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Verification of Concurrent and Distributed Software
Therefore, during the workshop we focused on the technology transfer from academia to industry, and bringing academic tools to industrial usability standards. In particular, we discussed: current industrial practices, maturity of the techniques, user interfaces and tool feedback, learning curves, tool integration, and the incorporation of verification tools into the software development and quality assurance process. We aimed at having a balanced mix of participants with an academic and an industrial background. We invited several of the participants to give a presentation on these topics, based on their own perspective and experiences.
Most participants with an industrial background were not able to participate the full week. Therefore, the fourth day of the workshop was a special industry day, with several industrial representatives invited for the day. During the day, several of the industrial representatives presented their view on what academia could bring to industry, and the day ended with a panel discussion about this topic.
In addition to the presentations and the industry panel, during the week we had several plenary and group discussions. In particular, we discussed what a roadmap of actions to achieve the technology transfer from academia to industry could look like. From the discussions, four areas were identified where action should be taken:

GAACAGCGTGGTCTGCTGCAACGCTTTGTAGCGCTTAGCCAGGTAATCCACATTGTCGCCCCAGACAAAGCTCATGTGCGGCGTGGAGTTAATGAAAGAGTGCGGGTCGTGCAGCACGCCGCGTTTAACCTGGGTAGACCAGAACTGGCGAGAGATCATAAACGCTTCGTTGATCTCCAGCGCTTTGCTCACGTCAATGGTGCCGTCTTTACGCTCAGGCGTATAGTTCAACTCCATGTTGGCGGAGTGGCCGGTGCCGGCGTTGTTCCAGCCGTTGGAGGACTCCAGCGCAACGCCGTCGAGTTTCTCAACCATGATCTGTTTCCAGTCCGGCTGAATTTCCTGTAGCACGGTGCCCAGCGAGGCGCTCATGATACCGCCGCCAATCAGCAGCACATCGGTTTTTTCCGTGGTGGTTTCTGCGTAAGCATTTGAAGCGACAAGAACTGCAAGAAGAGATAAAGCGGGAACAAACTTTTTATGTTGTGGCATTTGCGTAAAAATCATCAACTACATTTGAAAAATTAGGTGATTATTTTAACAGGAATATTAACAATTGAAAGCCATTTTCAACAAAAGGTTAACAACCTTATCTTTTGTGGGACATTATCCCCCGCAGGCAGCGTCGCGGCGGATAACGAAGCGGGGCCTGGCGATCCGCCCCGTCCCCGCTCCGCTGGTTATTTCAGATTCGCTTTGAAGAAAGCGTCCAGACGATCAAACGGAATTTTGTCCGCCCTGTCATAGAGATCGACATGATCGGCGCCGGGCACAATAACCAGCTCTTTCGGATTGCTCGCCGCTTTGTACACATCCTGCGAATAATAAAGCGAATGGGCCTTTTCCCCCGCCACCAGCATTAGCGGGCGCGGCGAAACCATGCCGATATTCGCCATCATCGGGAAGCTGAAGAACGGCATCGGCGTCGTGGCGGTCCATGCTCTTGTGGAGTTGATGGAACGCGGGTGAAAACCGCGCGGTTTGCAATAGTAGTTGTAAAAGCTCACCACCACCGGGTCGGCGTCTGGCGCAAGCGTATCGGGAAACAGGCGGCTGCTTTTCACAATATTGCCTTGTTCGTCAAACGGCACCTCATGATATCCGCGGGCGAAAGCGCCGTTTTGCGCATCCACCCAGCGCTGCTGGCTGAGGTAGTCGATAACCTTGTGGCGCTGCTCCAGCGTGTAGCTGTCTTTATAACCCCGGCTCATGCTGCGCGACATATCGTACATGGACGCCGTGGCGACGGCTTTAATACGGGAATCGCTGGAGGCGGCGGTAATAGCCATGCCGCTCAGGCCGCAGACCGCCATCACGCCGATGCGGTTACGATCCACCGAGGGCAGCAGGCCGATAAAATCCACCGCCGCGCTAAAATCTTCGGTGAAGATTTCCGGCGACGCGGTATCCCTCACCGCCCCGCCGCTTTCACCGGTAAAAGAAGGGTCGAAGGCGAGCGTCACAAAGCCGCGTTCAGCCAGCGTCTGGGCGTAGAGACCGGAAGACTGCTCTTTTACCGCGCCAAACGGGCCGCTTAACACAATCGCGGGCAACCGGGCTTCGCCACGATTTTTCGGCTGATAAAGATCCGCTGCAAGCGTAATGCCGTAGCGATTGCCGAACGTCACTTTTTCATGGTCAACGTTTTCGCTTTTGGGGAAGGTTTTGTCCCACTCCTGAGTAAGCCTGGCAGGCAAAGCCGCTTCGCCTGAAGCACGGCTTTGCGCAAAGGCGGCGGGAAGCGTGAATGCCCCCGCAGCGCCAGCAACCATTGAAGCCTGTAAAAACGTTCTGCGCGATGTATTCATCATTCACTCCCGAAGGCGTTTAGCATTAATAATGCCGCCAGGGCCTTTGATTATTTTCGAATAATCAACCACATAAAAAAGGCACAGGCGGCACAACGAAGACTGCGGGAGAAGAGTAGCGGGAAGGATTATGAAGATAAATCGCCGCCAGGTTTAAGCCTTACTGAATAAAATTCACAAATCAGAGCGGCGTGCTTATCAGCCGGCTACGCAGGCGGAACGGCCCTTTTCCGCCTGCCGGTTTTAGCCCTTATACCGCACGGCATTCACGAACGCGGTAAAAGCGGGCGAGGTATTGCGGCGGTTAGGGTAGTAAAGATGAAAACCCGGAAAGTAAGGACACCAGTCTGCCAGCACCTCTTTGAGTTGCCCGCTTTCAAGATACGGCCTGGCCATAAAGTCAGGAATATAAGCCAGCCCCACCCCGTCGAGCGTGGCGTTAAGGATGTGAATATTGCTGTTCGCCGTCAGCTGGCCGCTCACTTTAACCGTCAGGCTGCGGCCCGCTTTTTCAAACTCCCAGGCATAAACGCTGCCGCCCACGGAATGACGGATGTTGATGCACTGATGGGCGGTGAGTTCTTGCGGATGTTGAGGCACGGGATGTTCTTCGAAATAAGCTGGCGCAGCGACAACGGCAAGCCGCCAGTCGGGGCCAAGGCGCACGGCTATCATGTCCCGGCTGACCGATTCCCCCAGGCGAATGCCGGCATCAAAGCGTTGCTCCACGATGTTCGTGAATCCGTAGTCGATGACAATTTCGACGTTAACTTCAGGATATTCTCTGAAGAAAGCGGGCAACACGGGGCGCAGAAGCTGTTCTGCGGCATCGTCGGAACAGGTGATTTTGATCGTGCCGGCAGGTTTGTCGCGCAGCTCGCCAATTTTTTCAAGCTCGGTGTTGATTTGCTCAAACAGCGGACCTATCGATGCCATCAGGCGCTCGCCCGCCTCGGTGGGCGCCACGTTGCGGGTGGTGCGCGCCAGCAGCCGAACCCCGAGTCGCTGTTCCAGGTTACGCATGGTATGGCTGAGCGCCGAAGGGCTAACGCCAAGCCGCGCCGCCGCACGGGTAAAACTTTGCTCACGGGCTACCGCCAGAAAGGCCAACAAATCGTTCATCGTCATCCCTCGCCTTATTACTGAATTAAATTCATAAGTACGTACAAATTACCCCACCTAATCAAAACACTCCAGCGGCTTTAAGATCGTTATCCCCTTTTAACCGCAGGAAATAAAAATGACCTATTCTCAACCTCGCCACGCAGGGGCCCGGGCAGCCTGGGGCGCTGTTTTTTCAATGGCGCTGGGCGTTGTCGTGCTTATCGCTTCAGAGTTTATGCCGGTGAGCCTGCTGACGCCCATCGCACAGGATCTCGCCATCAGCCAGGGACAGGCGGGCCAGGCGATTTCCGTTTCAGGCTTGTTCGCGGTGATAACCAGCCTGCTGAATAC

· identifying industrial needs w.r.t. validation and verification,
· identifying possibilities and scientific challenges for technology transfer, and
· organizational activities.
During the final day of the workshop, a structure for a roadmap document has been sketched. After the workshop, all discussion summaries have been collected and several of the workshop participants have agreed to work out a more detailed action plan, which should eventually lead to one or more publications on how to bridge the gap between academia and industry in the area of formal methods.